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Photography Question 
Russel M.  Perman

Himilayan Cats without the Red-Eye

I have tried repeatedly to photograph the crystal blue eyes of my twin Himilayan cats but was unable to "get the red out" using a flash. My N-70 has a red-eye light to reduce this but doesn't work that well. Shooting with available light works fine but frequently leaves harsh shadows or darkened pictures. Any suggestions would be greatly appreciated. Thank you for this help and your great site, too. Rusty Perman

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Romen Vargas   You could always try using a bounce board (white one would be good) to bounce some light back into the shadowed areas. But as for the flash... red eye happens when the lens can see straight through to the back of the eye. You can avoid this with humans by making them look at the corners of the camera and NOT directly into the lens. I dunno if this will work for cats though, plus I'm not sure how you would instruct a cat to look at the corner of the camera (maybe wave a little mousey there???)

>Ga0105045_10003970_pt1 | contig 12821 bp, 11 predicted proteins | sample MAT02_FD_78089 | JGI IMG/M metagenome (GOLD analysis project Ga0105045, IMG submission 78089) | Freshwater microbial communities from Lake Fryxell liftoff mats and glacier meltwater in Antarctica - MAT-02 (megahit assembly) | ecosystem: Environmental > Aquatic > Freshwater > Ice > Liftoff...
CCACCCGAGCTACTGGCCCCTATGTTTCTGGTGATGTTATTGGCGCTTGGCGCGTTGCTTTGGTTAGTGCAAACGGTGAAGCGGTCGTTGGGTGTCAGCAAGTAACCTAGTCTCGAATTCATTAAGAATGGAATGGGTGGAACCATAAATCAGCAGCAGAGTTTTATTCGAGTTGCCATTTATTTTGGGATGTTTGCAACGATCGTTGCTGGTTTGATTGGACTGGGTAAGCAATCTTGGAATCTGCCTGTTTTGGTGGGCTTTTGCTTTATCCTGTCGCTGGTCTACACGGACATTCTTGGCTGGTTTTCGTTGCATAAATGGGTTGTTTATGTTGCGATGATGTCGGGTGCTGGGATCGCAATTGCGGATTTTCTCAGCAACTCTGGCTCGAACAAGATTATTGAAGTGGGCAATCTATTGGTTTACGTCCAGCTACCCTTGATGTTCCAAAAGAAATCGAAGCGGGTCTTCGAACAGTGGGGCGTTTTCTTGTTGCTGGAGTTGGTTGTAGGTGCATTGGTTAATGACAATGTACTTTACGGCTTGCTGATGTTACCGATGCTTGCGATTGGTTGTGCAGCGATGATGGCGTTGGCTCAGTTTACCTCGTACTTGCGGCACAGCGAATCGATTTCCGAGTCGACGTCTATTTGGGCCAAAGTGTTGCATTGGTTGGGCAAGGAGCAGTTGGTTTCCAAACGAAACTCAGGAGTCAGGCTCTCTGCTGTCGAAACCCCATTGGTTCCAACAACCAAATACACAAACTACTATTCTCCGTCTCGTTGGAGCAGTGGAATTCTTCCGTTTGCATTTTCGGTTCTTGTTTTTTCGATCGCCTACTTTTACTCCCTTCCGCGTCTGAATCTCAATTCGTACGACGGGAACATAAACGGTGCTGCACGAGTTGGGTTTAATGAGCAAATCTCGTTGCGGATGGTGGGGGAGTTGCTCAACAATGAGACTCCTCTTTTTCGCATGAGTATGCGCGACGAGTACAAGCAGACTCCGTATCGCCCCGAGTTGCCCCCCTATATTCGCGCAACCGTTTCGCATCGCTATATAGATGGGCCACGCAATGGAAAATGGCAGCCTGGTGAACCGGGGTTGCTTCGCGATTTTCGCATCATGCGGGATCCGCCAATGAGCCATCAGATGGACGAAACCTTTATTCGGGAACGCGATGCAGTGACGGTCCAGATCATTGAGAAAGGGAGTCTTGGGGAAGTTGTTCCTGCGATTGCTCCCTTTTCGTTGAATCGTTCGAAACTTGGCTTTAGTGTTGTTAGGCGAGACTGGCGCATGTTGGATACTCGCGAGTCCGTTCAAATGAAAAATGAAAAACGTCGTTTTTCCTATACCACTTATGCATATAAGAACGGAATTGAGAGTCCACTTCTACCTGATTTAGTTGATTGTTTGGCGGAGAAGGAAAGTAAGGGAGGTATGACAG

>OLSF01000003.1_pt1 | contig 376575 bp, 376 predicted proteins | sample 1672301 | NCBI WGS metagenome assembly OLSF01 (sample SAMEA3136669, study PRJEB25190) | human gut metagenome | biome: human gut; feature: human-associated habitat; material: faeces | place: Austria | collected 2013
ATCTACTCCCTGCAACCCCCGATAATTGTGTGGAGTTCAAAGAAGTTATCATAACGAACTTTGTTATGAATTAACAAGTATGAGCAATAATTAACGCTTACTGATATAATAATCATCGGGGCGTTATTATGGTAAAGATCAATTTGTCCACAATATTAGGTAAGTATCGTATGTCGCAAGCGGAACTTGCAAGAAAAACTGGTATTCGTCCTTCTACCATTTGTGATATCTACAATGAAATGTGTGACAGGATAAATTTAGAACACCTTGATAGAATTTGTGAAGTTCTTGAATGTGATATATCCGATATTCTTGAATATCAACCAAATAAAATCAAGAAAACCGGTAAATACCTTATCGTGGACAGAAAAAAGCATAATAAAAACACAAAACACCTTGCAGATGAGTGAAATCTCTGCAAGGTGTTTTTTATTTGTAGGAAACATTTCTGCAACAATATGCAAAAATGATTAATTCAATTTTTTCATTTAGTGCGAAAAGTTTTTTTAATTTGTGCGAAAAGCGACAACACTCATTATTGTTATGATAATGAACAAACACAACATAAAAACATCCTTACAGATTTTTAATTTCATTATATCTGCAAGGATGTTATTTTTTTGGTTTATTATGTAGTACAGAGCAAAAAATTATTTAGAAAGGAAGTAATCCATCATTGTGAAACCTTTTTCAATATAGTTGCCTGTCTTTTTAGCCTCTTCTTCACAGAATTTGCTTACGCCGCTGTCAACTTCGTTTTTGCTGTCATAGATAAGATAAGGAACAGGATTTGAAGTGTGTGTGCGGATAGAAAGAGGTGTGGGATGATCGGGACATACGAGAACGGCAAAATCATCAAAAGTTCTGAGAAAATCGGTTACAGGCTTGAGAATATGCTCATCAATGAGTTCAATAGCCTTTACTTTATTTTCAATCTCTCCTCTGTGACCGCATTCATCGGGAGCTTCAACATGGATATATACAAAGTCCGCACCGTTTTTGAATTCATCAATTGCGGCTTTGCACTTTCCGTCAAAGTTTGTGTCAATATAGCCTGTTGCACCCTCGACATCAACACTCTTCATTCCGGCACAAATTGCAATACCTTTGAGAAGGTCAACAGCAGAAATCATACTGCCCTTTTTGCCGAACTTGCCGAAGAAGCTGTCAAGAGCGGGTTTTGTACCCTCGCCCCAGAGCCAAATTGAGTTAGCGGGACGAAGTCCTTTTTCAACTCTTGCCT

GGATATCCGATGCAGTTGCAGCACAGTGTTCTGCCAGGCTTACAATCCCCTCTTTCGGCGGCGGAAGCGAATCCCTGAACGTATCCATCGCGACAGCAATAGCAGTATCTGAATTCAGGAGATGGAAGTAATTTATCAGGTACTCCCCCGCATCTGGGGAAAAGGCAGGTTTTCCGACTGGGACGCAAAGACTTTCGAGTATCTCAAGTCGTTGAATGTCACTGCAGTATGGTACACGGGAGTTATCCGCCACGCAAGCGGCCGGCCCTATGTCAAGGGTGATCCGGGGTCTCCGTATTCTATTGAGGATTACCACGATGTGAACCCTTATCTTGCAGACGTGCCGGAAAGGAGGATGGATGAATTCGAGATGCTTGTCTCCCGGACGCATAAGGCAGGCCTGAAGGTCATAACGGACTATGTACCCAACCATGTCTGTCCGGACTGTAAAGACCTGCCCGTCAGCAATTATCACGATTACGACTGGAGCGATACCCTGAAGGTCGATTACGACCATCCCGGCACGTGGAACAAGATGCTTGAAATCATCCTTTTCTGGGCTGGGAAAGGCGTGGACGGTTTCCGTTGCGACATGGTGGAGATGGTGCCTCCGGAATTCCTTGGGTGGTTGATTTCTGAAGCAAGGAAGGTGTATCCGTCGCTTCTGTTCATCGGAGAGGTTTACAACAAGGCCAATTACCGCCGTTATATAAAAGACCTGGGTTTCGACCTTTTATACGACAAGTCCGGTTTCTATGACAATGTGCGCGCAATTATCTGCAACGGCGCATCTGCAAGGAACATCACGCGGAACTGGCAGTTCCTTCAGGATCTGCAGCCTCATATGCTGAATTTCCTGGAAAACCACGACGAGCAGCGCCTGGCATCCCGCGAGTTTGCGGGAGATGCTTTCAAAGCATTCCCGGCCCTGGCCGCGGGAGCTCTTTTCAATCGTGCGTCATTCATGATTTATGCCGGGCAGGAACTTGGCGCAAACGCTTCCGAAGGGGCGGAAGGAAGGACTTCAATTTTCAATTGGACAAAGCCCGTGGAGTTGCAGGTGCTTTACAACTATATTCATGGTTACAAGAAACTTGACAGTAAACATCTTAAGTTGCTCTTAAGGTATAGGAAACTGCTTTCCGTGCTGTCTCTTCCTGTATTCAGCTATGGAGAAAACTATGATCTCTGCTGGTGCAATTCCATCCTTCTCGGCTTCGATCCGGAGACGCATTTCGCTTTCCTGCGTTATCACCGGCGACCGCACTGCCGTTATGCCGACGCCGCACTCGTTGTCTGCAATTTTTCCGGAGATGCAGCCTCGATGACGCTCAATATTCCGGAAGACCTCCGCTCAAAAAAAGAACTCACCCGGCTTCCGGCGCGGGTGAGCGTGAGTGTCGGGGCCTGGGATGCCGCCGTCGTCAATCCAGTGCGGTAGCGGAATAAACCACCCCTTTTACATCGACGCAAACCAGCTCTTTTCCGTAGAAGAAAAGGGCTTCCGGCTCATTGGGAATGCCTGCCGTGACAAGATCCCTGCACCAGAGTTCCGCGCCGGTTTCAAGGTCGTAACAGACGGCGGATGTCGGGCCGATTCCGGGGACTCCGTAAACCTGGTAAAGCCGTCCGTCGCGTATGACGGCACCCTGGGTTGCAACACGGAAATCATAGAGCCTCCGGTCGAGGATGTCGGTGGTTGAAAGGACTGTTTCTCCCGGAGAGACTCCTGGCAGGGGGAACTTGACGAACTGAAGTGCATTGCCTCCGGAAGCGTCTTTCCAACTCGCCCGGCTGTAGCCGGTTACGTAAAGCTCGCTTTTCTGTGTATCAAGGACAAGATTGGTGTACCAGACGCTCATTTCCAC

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Jim Miotke
BetterPhoto Member
Owner,, Inc.
Another way to solve this is to get the flash further away from the lens; you would, of course, need an external flash unit. If you do not have one and cannot afford one, you might be able to rent or borrow one from a friend.

Ideally, you would get two or three external light sources. I made this shot of my Himilayan with one professional studio light and my external flash (on a long cable). I positioned both light sources at about 45 degrees and used white seamless paper as a backdrop.

Just for fun, here is a version of the same shot transformed into a Polaroid emulsion transfer.

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